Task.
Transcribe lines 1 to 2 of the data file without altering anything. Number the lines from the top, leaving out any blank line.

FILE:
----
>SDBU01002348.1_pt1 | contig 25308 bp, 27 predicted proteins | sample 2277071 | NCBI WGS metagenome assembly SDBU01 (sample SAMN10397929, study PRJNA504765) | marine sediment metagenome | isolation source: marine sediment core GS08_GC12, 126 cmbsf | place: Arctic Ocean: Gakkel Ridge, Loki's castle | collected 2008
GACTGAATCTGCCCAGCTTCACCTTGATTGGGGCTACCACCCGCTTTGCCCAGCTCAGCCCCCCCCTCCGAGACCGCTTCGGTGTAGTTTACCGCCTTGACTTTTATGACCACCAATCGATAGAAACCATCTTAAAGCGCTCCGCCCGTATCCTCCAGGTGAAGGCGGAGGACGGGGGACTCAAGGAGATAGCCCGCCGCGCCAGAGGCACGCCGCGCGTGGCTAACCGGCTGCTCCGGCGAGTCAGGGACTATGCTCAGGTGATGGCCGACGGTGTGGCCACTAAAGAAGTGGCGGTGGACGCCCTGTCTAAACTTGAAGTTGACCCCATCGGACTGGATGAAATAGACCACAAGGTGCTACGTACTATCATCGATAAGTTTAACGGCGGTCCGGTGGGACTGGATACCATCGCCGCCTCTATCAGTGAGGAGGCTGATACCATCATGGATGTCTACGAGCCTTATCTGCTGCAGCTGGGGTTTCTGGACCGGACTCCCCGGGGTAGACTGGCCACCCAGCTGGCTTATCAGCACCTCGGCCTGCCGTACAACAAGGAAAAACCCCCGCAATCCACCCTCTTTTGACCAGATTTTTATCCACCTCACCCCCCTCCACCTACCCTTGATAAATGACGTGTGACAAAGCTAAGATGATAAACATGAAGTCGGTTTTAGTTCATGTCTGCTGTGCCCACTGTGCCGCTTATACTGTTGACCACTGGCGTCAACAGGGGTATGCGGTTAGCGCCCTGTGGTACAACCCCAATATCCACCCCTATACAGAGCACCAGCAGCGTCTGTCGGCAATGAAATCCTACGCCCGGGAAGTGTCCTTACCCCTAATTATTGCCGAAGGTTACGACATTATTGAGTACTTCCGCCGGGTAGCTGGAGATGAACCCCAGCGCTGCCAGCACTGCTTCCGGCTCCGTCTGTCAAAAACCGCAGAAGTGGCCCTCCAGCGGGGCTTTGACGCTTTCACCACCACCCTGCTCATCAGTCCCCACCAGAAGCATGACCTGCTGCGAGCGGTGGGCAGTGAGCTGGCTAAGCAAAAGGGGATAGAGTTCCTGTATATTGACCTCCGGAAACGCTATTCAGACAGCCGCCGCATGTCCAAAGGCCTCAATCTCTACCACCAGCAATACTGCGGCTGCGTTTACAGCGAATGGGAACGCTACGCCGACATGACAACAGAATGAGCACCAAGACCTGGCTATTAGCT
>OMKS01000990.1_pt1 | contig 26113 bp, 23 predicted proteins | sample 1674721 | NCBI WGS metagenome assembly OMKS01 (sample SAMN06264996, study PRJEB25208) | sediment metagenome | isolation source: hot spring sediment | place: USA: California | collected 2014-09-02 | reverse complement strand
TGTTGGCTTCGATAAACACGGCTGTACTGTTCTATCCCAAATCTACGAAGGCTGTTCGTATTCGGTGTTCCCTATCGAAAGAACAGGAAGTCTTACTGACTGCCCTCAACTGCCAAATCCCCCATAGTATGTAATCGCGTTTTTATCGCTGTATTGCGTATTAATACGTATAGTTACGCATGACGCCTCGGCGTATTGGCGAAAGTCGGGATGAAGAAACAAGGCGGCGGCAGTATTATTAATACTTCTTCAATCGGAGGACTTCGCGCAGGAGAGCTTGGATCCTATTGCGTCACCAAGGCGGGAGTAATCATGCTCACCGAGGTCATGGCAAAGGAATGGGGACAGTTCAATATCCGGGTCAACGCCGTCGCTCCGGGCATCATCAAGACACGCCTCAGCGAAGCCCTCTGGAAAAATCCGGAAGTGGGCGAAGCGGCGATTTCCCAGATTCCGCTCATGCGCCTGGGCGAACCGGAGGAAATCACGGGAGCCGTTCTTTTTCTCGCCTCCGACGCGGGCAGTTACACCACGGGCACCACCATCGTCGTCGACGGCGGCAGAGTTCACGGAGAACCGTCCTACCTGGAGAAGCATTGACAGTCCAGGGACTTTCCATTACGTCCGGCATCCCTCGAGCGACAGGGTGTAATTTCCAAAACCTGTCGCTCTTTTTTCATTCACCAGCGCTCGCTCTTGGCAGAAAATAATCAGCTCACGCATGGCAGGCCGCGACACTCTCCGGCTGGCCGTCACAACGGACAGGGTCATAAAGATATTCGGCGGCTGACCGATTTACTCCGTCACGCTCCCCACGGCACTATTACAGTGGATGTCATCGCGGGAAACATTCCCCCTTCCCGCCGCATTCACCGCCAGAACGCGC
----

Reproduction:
>SDBU01002348.1_pt1 | contig 25308 bp, 27 predicted proteins | sample 2277071 | NCBI WGS metagenome assembly SDBU01 (sample SAMN10397929, study PRJNA504765) | marine sediment metagenome | isolation source: marine sediment core GS08_GC12, 126 cmbsf | place: Arctic Ocean: Gakkel Ridge, Loki's castle | collected 2008
GACTGAATCTGCCCAGCTTCACCTTGATTGGGGCTACCACCCGCTTTGCCCAGCTCAGCCCCCCCCTCCGAGACCGCTTCGGTGTAGTTTACCGCCTTGACTTTTATGACCACCAATCGATAGAAACCATCTTAAAGCGCTCCGCCCGTATCCTCCAGGTGAAGGCGGAGGACGGGGGACTCAAGGAGATAGCCCGCCGCGCCAGAGGCACGCCGCGCGTGGCTAACCGGCTGCTCCGGCGAGTCAGGGACTATGCTCAGGTGATGGCCGACGGTGTGGCCACTAAAGAAGTGGCGGTGGACGCCCTGTCTAAACTTGAAGTTGACCCCATCGGACTGGATGAAATAGACCACAAGGTGCTACGTACTATCATCGATAAGTTTAACGGCGGTCCGGTGGGACTGGATACCATCGCCGCCTCTATCAGTGAGGAGGCTGATACCATCATGGATGTCTACGAGCCTTATCTGCTGCAGCTGGGGTTTCTGGACCGGACTCCCCGGGGTAGACTGGCCACCCAGCTGGCTTATCAGCACCTCGGCCTGCCGTACAACAAGGAAAAACCCCCGCAATCCACCCTCTTTTGACCAGATTTTTATCCACCTCACCCCCCTCCACCTACCCTTGATAAATGACGTGTGACAAAGCTAAGATGATAAACATGAAGTCGGTTTTAGTTCATGTCTGCTGTGCCCACTGTGCCGCTTATACTGTTGACCACTGGCGTCAACAGGGGTATGCGGTTAGCGCCCTGTGGTACAACCCCAATATCCACCCCTATACAGAGCACCAGCAGCGTCTGTCGGCAATGAAATCCTACGCCCGGGAAGTGTCCTTACCCCTAATTATTGCCGAAGGTTACGACATTATTGAGTACTTCCGCCGGGTAGCTGGAGATGAACCCCAGCGCTGCCAGCACTGCTTCCGGCTCCGTCTGTCAAAAACCGCAGAAGTGGCCCTCCAGCGGGGCTTTGACGCTTTCACCACCACCCTGCTCATCAGTCCCCACCAGAAGCATGACCTGCTGCGAGCGGTGGGCAGTGAGCTGGCTAAGCAAAAGGGGATAGAGTTCCTGTATATTGACCTCCGGAAACGCTATTCAGACAGCCGCCGCATGTCCAAAGGCCTCAATCTCTACCACCAGCAATACTGCGGCTGCGTTTACAGCGAATGGGAACGCTACGCCGACATGACAACAGAATGAGCACCAAGACCTGGCTATTAGCT